Supersonic commercial jet flights to make a comeback? Not so fast!
PIE IN THE SKY? Researchers try to figure out how to silence ‘sonic boom,’ but many hurdles remain
Just when you thought it safe to go back on a plane comes news that researchers are again trying to figure out how to fly faster than the speed of sound – without the sonic boom!
At least five companies – including one partnered with NASA – have plans to develop and build commercial Supersonic Transports (SSTs) similar to Concorde, which stopped flying almost 20 years ago.
But, before you jump aboard, beware: There are huge, unanswered questions about the feasibility, economic viability and climate effects – quite apart from whether they can address the most daunting challenge of all: the sonic boom!
Although it’s a fascinating prospect, a healthy dose of skepticism is definitely advisable.
Of all the difficult issues surrounding commercial SST flights, the sonic boom is a physical manifestation that has proven extremely difficult to crack. When an aircraft travels faster than the speed of sound – about 768 mph at sea level – it sets up a shockwave that reverberates outwards resulting in a loud double bang.
The Federal Aviation Administration tested the impact of that big bang in 1964 by flying military supersonic jets over Oklahoma City for six months. The result: damaged buildings, collapsed walls and ceilings, frayed nerves and public outrage.
It was obvious that no one was going to tolerate such a loud noise on a continuing basis.
The result was a ban on civilian supersonic flights everywhere in the world other than over open water.
Since then, the speed of commercial jetliners has actually declined and they average less than 600 mph today.
The new SST project that is most advanced – and the one most likely to succeed because it is taking on the most difficult problem first – is a collaboration between defense contractor Lockheed Martin Corp. and NASA.
The project is under way at Lockheed Skunk Works where you can see the range of defense projects the company has been involved in, including its work on supersonic aircraft (mostly for military applications):
“We are proud to support the DoD and warfighters in developing rapid and cost effective hypersonic solutions. Our robust experience in high-speed flight is the foundation on which we are developing cutting edge technologies to enable hypersonic solutions,” its website says.
Essentially, it has a credible and long track record in making supersonic aircraft – something the other contenders in the race for a new commercial SST conspicuously do not have.
Its project for a new supersonic aircraft – called the X59 QueSST (Quiet SuperSonic Technology) – was first commissioned by NASA in February 2016, according to the website LockheedMartin/NASA X59 QueSST
In 2018, Skunk Works was given a contract for the design, building and flight testing phase of the project.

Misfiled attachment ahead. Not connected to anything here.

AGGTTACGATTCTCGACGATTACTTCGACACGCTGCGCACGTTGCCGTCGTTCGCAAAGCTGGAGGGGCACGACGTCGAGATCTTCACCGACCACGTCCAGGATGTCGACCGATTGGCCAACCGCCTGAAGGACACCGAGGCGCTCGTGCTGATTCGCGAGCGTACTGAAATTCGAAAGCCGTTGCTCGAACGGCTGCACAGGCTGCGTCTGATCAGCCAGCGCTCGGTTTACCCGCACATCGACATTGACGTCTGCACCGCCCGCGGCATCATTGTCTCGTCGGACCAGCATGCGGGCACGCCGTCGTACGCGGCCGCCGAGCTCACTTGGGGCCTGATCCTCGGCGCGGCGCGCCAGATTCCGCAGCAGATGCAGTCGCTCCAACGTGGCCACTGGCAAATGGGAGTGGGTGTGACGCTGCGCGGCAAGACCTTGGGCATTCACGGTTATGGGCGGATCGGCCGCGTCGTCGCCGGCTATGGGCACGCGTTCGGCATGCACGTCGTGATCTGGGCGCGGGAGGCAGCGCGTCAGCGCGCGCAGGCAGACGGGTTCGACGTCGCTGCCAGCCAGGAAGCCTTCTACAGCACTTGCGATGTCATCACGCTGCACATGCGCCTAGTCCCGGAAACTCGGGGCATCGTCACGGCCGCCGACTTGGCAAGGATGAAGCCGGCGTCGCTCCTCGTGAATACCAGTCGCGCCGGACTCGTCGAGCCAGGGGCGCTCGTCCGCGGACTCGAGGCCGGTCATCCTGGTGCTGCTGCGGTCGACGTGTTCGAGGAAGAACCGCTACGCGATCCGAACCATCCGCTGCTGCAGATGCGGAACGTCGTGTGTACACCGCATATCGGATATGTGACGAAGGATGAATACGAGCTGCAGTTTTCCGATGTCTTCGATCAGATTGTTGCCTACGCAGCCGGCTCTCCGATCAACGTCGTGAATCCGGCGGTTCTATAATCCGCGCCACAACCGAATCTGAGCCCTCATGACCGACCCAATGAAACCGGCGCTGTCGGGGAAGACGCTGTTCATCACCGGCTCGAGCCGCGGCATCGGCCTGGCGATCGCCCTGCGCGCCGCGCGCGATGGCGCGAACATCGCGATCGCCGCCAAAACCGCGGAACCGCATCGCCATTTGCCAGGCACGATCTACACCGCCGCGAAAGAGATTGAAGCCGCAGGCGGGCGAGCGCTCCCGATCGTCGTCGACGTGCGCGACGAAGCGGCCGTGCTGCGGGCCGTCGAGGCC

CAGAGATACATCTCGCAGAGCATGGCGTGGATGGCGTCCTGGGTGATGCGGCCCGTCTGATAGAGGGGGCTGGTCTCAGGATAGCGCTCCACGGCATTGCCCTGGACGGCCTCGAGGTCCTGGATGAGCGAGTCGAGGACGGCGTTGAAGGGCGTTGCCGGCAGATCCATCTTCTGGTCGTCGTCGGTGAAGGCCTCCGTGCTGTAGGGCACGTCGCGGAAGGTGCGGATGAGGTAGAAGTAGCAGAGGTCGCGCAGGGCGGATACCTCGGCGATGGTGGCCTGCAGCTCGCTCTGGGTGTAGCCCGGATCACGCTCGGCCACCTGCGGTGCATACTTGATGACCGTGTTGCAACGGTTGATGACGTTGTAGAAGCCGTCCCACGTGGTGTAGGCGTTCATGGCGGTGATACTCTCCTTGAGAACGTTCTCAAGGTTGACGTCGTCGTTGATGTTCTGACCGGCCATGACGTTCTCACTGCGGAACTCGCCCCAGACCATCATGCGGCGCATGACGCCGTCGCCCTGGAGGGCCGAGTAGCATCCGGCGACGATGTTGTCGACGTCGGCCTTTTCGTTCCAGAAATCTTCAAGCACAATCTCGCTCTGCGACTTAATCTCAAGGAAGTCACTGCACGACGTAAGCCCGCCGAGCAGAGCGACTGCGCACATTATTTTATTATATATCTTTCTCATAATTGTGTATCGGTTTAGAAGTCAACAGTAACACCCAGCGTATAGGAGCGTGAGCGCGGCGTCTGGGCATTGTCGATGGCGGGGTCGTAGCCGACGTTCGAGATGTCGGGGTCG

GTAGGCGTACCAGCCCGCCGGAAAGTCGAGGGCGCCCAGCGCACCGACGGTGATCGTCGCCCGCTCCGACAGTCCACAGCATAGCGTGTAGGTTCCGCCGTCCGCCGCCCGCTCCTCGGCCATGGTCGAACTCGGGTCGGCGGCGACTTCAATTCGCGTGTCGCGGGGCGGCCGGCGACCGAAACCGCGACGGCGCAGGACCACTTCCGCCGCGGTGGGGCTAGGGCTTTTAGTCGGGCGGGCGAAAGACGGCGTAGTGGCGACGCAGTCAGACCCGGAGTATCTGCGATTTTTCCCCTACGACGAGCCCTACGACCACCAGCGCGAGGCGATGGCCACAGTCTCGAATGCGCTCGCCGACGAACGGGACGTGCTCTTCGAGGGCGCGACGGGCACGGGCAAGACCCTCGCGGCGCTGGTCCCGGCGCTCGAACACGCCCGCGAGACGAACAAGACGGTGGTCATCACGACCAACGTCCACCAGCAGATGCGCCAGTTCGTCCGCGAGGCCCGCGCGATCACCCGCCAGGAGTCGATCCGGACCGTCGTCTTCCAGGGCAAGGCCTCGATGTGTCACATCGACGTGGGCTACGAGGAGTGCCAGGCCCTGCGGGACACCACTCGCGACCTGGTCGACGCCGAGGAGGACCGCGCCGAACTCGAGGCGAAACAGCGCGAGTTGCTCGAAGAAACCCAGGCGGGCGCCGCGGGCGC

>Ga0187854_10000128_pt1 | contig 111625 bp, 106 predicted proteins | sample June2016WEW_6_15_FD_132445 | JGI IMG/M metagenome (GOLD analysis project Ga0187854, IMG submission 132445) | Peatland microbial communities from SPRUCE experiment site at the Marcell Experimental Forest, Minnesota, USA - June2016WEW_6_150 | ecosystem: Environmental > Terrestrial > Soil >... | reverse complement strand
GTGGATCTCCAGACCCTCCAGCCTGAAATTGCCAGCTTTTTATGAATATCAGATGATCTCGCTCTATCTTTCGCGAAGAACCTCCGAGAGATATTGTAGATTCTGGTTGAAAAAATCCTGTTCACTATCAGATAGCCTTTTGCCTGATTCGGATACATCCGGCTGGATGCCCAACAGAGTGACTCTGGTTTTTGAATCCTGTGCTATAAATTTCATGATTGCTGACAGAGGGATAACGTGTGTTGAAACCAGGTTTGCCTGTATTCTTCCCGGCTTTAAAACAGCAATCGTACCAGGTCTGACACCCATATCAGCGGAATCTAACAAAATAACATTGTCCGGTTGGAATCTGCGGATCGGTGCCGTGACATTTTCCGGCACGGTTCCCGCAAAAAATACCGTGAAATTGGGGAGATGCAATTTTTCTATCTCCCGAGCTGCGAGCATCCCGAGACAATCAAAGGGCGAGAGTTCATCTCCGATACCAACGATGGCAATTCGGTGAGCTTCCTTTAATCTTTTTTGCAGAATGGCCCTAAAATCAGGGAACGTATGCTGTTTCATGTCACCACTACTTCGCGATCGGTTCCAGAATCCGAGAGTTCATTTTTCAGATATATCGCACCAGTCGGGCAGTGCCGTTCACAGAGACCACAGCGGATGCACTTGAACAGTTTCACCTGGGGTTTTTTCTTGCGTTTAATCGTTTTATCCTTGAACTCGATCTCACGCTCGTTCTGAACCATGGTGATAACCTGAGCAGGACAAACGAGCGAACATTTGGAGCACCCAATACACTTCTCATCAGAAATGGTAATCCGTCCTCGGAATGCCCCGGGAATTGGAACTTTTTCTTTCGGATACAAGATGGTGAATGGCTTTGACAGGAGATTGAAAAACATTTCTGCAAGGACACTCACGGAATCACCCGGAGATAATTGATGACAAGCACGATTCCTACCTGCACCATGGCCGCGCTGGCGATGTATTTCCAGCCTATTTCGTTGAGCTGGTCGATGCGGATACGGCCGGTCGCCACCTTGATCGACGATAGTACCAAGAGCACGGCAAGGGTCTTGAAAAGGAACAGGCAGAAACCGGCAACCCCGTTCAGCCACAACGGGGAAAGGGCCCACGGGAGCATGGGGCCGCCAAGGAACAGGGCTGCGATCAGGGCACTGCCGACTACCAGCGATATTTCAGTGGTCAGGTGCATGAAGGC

“In partnership with NASA, the Lockheed Martin Skunk Works team is solving one of the most persistent challenges of supersonic flight – the sonic boom,” says the firm on its web site.
The design of the aircraft is the most crucial part of solving the problem. A report on its research was released in June 2019, and design review completed in September 2019.
Lockheed in now building the first prototype of the X59 at the Skunk Works Assembly Building in the Los Angeles area, and recently took Bill Whittaker of the CBS 60 Minutes show on a tour of the facility broadcast.
The first thing one notices from artists’ renderings of the finished aircraft is its unusual shape: It resembles a long pencil more than a conventional plane in that the elongated surfaces are all super-smooth with virtually no protrusions at all.
What an observer cannot miss is, actually, what’s missing: There is no cockpit windshield for the pilot to look out of!
“Every part of the X59 is streamlined and smooth to disperse sound waves and transform the loud sonic boom into a much quieter thump,” Whittaker explains.
Dave Richardson of Lockheed Martin says: “You're looking at the cockpit of the airplane, and there's no forward windscreen.”
NASA test pilot Nils Larson adds: “If you look at it, it's pretty slick. It looks like a dart.”
In a simulator we discover how Larson (and future pilots) will fly the plane: Instead of the windshield, there is a video screen facing the pilot.
Larson says that works just as well – if not better – than being able to look out of the forward-facing windows normally seen on the cockpit of conventional aircraft.
It is perhaps the most surprising feature of the X59, but intuitively it makes sense if the goal is to minimize the waves of disturbances that contribute to the sonic boom.
Larson is scheduled to begin test flights of the X59 next year, and then test it at speeds faster than Mach 1 (the speed of sound) to see what it sounds like.
“It’s coming to a town near you,” he says, confidently. “So our researchers are going to work with the public and we're going to fly over various cities and towns and they're going to give us the feedback on that thump. Was that thump too loud? Did you even hear it at all?”
Based on the public reaction, if it is positive the FAA will be asked to allow it to fly over populated areas on a routine basis.
On it’s web site, this part of the project is further explained: